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Poll finds Americans united in their disgust over debt-ceiling process

A Pew Research Center survey finds a staggering 72% have nothing but derision for Congress' divisiveness.

August 01, 2011|By Michael Muskal
  • US Rep. Paul Ryan ,R-WI, speaks during a press conference with House Republican leadership at the US Capitol in Washington, DC. With time running out before the August 2 deadline to reach an agreement on the debt ceiling, Congress is working to strike a deal that would avoid a potential federal default next week.
US Rep. Paul Ryan ,R-WI, speaks during a press conference with House Republican… (Karen Bleier/AFP/Getty…)

People may disagree about the value of the pending debt-ceiling compromise, but the one thing that seems to unite just about everyone, regardless of their political leanings, is that the recent negotiations were a low point in the political process, according to a poll released Monday by the Pew Research Center for the People and the Press and the Washington Post.

While the Washington political world seemed sharply divided in the partisan deadlock of democracy, the rest of the country found unity in seeing the misery. A staggering 72% had nothing but derision in describing the process, using terms such as a "ridiculous," "disgusting," "stupid" and "frustrating." Other frequently used terms included "terrible," "disappointing," "childish" and "a joke," the survey found.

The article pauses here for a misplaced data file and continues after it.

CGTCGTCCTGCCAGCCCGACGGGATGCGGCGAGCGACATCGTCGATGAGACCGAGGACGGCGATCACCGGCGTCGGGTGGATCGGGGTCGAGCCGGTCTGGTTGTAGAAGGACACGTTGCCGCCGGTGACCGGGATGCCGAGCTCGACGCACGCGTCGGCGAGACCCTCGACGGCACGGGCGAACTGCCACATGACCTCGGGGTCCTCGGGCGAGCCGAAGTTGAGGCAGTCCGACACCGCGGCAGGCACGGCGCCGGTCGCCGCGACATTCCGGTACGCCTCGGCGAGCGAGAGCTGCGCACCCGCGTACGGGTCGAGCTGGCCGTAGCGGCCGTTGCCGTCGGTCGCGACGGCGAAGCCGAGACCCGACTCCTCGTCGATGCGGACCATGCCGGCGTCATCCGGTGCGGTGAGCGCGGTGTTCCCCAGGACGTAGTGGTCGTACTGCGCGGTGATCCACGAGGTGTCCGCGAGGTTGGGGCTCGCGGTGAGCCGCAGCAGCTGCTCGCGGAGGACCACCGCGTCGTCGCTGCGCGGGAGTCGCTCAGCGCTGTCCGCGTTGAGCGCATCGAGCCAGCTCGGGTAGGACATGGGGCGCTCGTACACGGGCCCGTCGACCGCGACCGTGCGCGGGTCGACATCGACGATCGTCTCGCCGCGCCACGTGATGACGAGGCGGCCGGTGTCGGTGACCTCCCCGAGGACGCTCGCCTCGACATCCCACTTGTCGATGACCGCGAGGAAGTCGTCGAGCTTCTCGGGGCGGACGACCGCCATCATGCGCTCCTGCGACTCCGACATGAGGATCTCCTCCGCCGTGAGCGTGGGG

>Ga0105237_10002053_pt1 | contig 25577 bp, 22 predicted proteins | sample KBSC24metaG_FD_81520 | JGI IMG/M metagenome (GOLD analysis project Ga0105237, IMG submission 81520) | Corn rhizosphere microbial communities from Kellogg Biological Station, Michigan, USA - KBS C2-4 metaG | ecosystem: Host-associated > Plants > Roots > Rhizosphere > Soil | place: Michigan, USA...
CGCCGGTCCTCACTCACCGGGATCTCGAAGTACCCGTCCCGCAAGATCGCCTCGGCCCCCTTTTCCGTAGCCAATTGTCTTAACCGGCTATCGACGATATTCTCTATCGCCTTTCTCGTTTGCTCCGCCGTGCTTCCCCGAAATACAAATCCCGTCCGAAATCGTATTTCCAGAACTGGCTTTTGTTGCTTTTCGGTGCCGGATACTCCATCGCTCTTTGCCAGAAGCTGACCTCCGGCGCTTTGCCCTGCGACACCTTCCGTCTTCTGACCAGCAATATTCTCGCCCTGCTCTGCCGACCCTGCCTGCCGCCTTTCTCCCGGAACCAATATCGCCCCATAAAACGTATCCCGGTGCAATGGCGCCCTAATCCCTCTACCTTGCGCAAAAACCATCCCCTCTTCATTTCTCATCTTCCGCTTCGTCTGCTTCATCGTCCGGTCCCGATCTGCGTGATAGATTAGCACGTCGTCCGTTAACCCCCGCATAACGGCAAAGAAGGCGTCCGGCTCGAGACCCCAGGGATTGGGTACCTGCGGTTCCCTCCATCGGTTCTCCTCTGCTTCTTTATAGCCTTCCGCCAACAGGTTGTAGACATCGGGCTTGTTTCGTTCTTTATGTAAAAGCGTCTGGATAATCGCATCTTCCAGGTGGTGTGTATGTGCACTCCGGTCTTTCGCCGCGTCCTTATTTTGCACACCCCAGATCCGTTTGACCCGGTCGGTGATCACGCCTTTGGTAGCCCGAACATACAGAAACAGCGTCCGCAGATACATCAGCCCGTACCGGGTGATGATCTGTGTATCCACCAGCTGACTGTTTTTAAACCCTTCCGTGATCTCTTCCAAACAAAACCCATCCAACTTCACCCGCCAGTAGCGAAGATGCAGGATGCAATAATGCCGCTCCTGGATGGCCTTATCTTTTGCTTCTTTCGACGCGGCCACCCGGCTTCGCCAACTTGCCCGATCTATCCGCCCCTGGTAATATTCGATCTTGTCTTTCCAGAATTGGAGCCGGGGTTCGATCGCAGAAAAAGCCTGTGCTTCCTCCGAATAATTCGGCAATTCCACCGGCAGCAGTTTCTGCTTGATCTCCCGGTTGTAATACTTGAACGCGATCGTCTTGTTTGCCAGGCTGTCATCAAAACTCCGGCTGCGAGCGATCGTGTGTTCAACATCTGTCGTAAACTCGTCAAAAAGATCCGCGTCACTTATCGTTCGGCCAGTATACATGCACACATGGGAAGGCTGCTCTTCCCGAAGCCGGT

But all was not completely bleak: 2% found something nice to say about the process and 11% said they were neutral despite the wave of media coverage on the issue. Democrats were more likely than Republicans to have a positive view, but it was still just 4%.

About the only good thing in the poll was that the battle seems to have brought people together, but perhaps not in the way politicians would most like. The survey, conducted July 28-31 among 1,001 adults, finds that negativity reigned across the usual lines of political demarcation. According to the poll, 75% of Republicans, 72% of Democrats and 72% of independents gave similar views. Republicans seeing themselves as part of the “tea party” movement were particularly negative at 83%.

The overall margin of error was plus or minus 4 percentage points, though it climbed to as much as 7.5 percentage points when the groups were broken down by political identification.

“This process has been messy,” President Obama said Sunday night in announcing the compromise agreement that is working its way through Congress. About 14% of Americans used the same word, though twice as many, 29%, were more graphic, calling the negotiations “ridiculous,” according to the poll.

The fighting has cast mud on the images of both Obama and House Speaker John Boehner of Ohio. About a third of those surveyed said they came to have a less favorable view of each leader in recent weeks.

Republicans overall took a hit as well, with 42% saying their impression of the GOP in Congress had become less favorable; 30% said they were now less enchanted with congressional Democrats. About 37% said they now had a worse impression of Congress members affiliated with the tea party movement, while 11% said they now viewed the group more favorably.

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